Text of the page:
"We must achieve the character and acquire the skills to live much poorer than we do. We must waste less. We must do more for ourselves and for each other. It is either that or continue merely to think and talk about changes that we are inviting catastrophe to make. The great obstacle is simply this: the conviction that we cannot change because we are dependant on what is wrong. But that is the addict's excuse, and we know that it will not do."
—Wendell Berry

Wednesday, 8 February 2012

Baking bread

We bake our own bread. It is not only cheaper, it is also much better bread!
Although we could go through the whole process of kneading, and we used to, we prefer to mix a single large batch of dough in our light industrial mixer. It takes away the main obstacle of making bread- the labour. I took a while to learn to use the mixer. Does that sound strange? You see, when you knead dough by hand it is easy to tell when it is done by the texture and pressure under your hands. With an industrial mixer it is a lot harder to tell when it has been kneaded properly. I tend to stop it after ten minutes and test a small sample for spring and stretch. The first few batches we did were not tested and turned out somewhat leathery when baked.
The dough when done properly should have a silken feel and should spring back when poked. When it is done I leave it in the mixing bowl and cover it with a couple of tea towels for a few hours. it will rise to at least twice its original size.
The child bride then takes the dough out and knocks it down before dividing it into eight parts. Each is quickly kneaded by hand and placed into a bread tin for a second rising.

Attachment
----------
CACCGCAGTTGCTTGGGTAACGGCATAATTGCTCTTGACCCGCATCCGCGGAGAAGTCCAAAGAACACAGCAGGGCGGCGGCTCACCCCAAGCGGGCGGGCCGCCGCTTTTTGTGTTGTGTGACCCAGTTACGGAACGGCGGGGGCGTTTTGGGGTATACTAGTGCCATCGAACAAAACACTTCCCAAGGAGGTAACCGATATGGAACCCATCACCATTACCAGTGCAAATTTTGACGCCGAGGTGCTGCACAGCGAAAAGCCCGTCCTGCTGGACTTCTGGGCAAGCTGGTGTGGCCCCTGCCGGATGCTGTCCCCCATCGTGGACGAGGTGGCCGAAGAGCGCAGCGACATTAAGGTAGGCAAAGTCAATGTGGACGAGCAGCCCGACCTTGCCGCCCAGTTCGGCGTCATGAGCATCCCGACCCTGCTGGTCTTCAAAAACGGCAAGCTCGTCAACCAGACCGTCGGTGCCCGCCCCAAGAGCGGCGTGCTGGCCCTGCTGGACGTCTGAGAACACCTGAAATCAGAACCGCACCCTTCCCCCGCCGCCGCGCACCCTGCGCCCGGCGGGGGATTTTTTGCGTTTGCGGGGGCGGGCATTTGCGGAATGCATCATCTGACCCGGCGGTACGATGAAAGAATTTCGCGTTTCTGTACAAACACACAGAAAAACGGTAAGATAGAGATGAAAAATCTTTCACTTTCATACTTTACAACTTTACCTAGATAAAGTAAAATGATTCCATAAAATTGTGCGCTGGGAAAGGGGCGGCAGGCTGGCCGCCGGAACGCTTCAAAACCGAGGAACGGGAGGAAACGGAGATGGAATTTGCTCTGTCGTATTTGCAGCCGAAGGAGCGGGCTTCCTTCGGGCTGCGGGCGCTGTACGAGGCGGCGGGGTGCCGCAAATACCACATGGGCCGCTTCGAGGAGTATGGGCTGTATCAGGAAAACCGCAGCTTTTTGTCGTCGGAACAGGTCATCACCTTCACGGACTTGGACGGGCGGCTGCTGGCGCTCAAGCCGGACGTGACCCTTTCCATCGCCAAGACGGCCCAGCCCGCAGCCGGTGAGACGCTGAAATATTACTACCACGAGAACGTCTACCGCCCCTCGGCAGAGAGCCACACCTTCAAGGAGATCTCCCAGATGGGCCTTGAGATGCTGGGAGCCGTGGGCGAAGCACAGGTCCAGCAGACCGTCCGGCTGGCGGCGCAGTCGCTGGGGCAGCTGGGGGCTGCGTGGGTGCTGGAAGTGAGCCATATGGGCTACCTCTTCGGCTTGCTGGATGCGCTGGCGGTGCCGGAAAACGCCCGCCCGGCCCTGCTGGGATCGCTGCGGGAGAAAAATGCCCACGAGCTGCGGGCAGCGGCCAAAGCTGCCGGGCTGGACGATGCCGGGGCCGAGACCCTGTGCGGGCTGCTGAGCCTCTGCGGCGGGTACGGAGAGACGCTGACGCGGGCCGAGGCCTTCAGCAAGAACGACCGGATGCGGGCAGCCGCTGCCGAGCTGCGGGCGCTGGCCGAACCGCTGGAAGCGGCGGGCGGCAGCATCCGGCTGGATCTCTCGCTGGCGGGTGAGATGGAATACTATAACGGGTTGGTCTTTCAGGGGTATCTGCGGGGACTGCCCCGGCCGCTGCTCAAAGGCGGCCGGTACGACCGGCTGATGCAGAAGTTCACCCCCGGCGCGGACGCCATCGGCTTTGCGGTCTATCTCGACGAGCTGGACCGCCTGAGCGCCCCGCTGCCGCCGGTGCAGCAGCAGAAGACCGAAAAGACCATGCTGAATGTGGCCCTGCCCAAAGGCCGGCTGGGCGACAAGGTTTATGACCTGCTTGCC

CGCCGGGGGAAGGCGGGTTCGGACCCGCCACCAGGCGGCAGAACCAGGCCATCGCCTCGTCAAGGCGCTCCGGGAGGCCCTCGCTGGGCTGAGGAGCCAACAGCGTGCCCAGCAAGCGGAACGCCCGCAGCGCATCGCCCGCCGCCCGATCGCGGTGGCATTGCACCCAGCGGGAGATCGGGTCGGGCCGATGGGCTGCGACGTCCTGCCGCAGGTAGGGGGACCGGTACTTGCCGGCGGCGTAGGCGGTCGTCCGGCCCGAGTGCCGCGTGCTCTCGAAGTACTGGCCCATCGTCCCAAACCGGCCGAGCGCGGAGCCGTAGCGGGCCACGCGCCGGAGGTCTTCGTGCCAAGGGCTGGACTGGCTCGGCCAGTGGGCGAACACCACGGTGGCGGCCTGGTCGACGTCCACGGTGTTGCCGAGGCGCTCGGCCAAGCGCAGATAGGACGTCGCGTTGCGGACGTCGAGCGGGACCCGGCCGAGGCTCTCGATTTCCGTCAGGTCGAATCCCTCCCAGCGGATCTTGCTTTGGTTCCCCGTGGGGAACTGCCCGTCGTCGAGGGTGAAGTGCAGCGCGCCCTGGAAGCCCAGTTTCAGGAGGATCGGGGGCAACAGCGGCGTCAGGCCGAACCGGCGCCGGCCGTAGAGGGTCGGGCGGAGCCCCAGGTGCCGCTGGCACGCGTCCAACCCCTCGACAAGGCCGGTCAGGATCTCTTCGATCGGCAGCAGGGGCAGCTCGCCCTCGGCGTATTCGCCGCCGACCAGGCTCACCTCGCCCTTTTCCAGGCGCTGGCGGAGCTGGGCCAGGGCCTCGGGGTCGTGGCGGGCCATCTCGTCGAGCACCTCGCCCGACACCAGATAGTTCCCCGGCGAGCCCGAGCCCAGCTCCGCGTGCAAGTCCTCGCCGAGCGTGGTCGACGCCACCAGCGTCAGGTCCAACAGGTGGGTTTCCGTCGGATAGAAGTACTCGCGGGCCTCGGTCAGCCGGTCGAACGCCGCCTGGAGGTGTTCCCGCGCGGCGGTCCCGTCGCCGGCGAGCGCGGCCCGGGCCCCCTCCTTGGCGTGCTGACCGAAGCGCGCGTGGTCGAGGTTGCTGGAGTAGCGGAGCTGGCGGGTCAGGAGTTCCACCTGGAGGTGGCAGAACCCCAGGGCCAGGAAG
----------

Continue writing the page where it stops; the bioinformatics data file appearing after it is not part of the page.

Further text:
The loaves on the left have been done earlier than those on the right. This is so they can be baked in groups of four, the maximum the oven will take.
The smell of fresh baked bread is one of the greatest pleasures in life I reckon. I usually try (unless caught by the wife) to sneak a couple of hot slices with fresh butter and a glass of fresh milk, absolutely magnificent!

Our recipe is simple enough. We used to use a much more complicated method but this one works at least as well.
  • Fourteen sifted cups of bakers flour
  • Three tablespoons of raw sugar
  • One and a half tablespoons of salt
  • Seven cups of lukewarm water
  • One sachet of good bread yeast. - I like to put the yeast into the lukewarm water with a handful of flour. Do this a couple of hours before mixing the dough up. It will "wake" the yeast up and gets the rising off to a flying start.
Knead the bejabbers out of it until it is silky to touch and will spring back when touched. Let it rise for a couple of hours until it has doubled in size. Divide into eight portions and knead briefly. Place each into its own baking tin and allow to rise again until it looks like a loaf of bread. Bake at 175 degrees Celsius for forty minutes. Easy.

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